How To Clean A Hydration Pack Properly
Have you bought a hydration pack yet? If you’re a keen hiker, cyclist or long-distance runner then you should get one right now! When you think about how to clean a hydration pack, you probably just envisage rinsing it with some water and that’s that.
If you really want to take care of your new hydration pack then keep reading – these tips will be useful for you!
First of all, if you’re a beginner hiker and aren’t too sure about hydration packs then check this post out. It’s an amazing piece of gear and I honestly didn’t realise how hard I was making it for myself before I started using them.
I assume you’re reading this because you use a hydration pack but you’re not quite sure what to do with it after a day in the hills.
I totally understand. After an exhausting day of hiking, probably the last thing on your mind is cleaning your gear. Cleaning and drying your boots as well as your hydration pack should be a priority, not just now but in the long-term.
I started off by using just water to clean the bladder but this doesn’t do it completely. It rinses out the pack but I still find that, once it’s left to dry for a while, the bladder will smell a bit weird after a couple of days. While I haven’t experienced mould yet, I know this is what will come next.
There are a couple of ways you can approach this and the cheapest is to use general home ingredients. There are some specific chlorine tablets sold by Camelbak but these are rather pricey.
The Camelbak below is what I’m currently using and the first part I make sure I clean is in and around the opening port.
The whole cleaning process is very simple:
1. Fill the reservoir with hot water and mix in two tablespoons of bleach. Bicarbonate of soda (baking soda in the US) will also do. NEVER use boiling water to clean the bladder.
2. Shake the bladder vigorously to make sure the cleaning agent reaches every face, kink and corner.
3. Hold the reservoir upside down and squeeze the bite valve (don’t bite it whatever you do!). This allows the liquid to pass through and clean the tube and valve. Do this a couple of times for maximum effect.
4. I then recommend you leave the hydration pack with the liquid inside for a while. No more than an hour should be sufficient.
5. Wash the reservoir again with a small amount of soap to get rid of the bleach/bicarbonate. Wash it again a few times with pure water. Make sure ALL the cleaning liquid is gone.
6. If you have a small brush then this facilitates the cleaning process (a sponge will also do the trick). You can also buy a cleaning kit. Make sure that you efficiently scrub/rinse the bite valve.
7. Before leaving the reservoir to dry, make sure you get most of the water out. You can do this by squeezing in some toilet paper or a thin towel to absorb the bulk of it.
8. Leave the reservoir open and upside down to let all the water droplets dry. I find the best way is on a coat hanger. Expand the inside as much as you can to completely dry it. Again, make sure no moisture remains inside because this causes mould to grow.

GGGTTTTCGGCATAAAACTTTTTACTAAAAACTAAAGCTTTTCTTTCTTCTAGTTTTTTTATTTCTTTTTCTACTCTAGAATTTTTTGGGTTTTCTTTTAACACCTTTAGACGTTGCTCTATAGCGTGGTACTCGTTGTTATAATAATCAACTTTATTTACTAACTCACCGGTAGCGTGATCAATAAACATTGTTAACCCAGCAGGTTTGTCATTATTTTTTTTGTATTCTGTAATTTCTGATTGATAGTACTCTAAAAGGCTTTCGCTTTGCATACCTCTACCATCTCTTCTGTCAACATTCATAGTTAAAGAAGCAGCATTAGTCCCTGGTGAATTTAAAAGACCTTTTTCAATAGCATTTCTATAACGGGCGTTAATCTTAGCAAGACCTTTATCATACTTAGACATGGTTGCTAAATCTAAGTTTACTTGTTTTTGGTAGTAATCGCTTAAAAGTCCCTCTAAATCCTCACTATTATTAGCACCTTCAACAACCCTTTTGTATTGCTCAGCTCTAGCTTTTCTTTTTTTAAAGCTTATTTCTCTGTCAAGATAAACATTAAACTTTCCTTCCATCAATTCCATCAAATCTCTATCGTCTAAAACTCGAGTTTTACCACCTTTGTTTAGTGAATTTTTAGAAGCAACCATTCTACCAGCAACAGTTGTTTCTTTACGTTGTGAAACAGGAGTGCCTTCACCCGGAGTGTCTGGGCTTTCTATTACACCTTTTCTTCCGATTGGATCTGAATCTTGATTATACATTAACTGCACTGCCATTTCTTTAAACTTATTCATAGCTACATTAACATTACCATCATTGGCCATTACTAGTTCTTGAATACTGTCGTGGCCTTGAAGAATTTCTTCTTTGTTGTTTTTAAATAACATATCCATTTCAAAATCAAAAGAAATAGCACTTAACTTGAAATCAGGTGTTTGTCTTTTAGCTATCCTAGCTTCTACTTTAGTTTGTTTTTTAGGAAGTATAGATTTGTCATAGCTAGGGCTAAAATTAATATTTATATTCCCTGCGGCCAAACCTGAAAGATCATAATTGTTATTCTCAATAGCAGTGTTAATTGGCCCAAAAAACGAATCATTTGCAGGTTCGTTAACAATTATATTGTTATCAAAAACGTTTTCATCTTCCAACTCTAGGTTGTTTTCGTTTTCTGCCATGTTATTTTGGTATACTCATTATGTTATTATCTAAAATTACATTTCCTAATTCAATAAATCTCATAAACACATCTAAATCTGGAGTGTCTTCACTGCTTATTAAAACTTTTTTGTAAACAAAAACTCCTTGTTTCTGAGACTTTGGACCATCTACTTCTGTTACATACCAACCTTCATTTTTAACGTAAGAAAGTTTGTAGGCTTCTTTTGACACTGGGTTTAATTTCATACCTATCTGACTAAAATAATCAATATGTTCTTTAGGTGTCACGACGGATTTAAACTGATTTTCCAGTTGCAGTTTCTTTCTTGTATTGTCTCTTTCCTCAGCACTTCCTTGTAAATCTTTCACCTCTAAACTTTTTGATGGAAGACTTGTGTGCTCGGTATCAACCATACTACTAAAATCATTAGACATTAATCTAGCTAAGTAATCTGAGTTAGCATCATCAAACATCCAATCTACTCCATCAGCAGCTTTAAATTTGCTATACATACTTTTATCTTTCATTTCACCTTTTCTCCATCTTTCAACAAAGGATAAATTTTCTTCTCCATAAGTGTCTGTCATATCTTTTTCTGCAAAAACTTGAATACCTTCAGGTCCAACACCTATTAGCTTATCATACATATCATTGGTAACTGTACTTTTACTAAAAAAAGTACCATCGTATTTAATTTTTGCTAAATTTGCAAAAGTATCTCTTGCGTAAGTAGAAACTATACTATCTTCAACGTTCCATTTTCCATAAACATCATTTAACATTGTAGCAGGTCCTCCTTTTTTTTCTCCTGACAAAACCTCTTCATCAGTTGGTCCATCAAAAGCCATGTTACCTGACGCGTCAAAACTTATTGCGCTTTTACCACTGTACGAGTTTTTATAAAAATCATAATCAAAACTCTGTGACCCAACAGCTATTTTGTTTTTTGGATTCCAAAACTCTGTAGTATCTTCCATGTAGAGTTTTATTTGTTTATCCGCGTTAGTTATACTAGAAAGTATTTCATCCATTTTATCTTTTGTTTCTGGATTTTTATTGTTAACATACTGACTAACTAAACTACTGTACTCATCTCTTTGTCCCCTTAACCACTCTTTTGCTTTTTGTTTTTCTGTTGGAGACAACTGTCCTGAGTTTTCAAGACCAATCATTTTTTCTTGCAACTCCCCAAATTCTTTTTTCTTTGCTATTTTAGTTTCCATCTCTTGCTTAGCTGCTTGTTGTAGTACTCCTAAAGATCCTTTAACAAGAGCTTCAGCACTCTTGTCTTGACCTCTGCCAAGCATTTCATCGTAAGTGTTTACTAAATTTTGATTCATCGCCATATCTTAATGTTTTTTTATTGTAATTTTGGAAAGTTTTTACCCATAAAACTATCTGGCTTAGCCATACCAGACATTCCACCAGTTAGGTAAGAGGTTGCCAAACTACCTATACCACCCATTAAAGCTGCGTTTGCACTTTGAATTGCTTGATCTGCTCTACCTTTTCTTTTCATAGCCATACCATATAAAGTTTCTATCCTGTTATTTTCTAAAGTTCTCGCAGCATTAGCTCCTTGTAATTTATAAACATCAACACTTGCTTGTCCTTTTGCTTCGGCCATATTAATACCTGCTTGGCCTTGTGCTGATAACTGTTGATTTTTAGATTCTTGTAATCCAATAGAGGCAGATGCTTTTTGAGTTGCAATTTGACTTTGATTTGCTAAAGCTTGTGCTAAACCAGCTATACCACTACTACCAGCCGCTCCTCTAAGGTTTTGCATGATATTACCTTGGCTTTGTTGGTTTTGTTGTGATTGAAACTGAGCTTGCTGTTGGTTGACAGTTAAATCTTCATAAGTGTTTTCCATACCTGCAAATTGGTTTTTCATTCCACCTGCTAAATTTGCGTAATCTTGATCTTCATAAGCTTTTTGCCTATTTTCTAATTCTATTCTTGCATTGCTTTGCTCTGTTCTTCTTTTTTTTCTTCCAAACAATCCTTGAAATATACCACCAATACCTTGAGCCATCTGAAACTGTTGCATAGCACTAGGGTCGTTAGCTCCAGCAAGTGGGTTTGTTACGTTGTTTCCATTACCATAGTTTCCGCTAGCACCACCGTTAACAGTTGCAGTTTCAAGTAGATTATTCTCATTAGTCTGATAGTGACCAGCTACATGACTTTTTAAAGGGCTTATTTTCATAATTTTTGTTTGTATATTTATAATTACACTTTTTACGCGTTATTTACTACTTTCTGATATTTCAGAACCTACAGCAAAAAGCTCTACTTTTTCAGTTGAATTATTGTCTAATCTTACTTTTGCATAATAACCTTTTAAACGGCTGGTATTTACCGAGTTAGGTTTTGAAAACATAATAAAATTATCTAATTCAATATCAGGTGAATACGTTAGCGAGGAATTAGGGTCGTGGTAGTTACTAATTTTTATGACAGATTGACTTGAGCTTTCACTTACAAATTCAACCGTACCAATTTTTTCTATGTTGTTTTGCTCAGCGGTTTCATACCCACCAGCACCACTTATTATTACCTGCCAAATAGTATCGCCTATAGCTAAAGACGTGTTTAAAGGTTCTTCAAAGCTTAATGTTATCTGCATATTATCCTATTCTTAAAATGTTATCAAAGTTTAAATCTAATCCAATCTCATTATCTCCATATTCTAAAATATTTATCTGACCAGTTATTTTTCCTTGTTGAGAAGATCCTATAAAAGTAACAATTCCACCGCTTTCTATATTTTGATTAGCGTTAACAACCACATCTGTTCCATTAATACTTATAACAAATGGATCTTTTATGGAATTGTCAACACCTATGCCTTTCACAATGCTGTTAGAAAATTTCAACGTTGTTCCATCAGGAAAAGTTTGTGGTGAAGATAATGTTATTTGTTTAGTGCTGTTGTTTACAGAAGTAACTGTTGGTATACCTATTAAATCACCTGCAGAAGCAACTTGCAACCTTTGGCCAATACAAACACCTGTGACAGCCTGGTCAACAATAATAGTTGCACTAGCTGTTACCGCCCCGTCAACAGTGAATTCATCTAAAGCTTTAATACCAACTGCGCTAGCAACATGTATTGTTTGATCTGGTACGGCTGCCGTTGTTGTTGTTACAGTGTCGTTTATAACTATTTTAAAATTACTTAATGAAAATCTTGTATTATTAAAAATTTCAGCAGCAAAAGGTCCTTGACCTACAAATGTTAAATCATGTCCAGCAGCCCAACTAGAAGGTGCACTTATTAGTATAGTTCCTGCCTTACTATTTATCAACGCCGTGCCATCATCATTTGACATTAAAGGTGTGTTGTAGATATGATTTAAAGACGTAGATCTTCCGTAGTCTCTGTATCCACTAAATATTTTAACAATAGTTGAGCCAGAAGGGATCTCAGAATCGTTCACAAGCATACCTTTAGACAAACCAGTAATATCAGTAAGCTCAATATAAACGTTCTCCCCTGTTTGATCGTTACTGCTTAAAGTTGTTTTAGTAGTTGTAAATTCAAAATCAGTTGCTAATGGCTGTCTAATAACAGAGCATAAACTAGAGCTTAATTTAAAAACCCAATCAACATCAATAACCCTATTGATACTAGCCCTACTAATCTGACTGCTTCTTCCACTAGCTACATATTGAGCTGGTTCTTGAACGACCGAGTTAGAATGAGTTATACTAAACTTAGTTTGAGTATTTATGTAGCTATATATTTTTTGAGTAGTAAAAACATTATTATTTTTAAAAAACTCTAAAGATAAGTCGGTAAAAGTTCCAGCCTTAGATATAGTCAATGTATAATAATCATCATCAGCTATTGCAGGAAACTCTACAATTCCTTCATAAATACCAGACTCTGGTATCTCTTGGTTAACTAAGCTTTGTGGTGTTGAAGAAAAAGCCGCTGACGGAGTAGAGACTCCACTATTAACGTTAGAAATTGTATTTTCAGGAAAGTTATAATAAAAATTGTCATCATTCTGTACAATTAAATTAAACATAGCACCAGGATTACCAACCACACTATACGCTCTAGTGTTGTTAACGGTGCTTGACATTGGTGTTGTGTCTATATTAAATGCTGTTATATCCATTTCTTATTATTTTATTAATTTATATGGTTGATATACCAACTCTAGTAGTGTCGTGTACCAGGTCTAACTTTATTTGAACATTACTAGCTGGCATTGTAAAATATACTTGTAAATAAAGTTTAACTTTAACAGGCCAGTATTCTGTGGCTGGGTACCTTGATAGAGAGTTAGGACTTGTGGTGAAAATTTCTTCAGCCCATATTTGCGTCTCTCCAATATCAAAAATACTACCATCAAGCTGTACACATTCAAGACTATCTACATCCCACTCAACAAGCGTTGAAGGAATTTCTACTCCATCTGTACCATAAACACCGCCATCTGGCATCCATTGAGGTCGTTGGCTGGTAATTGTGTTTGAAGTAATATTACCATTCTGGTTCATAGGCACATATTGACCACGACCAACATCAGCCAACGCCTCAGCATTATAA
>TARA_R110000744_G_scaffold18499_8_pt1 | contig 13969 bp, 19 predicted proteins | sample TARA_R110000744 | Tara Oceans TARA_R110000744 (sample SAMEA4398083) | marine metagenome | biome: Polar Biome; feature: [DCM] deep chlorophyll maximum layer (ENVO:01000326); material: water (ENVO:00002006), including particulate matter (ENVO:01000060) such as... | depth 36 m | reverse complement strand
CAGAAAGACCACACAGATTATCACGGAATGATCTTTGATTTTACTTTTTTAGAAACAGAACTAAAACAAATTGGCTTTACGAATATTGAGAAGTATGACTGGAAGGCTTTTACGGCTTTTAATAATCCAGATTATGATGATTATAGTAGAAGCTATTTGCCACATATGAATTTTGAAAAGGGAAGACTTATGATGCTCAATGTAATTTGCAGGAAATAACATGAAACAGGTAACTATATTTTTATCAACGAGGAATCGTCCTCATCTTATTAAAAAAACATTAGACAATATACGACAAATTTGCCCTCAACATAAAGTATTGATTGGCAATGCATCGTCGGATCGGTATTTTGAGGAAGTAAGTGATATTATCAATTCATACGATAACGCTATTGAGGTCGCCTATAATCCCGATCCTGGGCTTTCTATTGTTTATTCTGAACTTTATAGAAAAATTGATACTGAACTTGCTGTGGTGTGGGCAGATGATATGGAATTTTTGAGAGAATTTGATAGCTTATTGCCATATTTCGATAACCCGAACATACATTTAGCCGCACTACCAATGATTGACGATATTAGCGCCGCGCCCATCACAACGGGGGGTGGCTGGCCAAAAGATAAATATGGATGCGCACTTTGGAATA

Simple as that! If you follow these steps you’ll ensure a clean and fresh-smelling hydration pack before your next hike/run/cycle.
The Camelback below is what I’m currently using and the first part I make sure I clean is in and around the opening port.
If you can detach the hose then you should clean around the attachment port. My pack doesn’t actually detach so I make sure to get in and around the valve as much as possible.
An advanced way of cleaning the hose is to buy a special cable. This can be fed through the tube and rub against the edges to get rid of any trace of grime or mould. If you already take good care of your hydration pack then this method may be a bit overkill.
If you are using cleaning tablets then follow the same procedure as above, just replace the cleaning agent with the tablets.
If you previously had a lot of mould on your hydration pack and do manage to get it all off, you may be left with some stains. Don’t worry about this, the important thing is getting shot of that lumpy dung.
TIP: You might find that there’s a bit of a groovy taste to the hydration pack the next time you use it. If this is the case, add more water and less bleach next time. If it persists then consider buying bicarbonate of soda and just stick to that.
Alternative Cleaning Methods
Efferdent is supposed to be a good cleaning agent for hydration packs but I’ve never tried this.
Another method to completely make sure that no mould grows is to stick your hydration pack in the freezer between hikes! Nothing grows below about -18 Celsius (-0.4 F). It may be unorthodox but does the trick!
I’ve also heard of it being effective to add strong alcohol such as vodka or whiskey to the hydration pack. I DON’T recommend this. I mean, you can try but don’t be surprised if your hydration pack never smells the same again.
The key is preventing mould before it grows. In a nutshell, you want to get all the water and bacteria out of the bladder and get it dry as quickly as possible.
These techniques aren’t just for after hiking, this was my example because it’s when I most often use my hydration pack. Packs are commonly used by distance runners and cyclists – the same protocol should apply after doing these activities.
If you’ve had your hydration pack for quite a while and are finding that the mould, funky smell, mildew or whatever is inside persists, then it’s probably time to buy yourself a new pack. Your time is only worth so much and you now know how to treat your new pack!
There are some more expensive hydration packs which actually have an anti-microbial layer on the inside to prevent bacteria growth. This design even has a ‘self-cleaning’ system.
As always, thanks a lot for reading and I’d love to hear your thoughts and opinions in the comments box below. 🙂
Related Post: How Much Water To Bring Hiking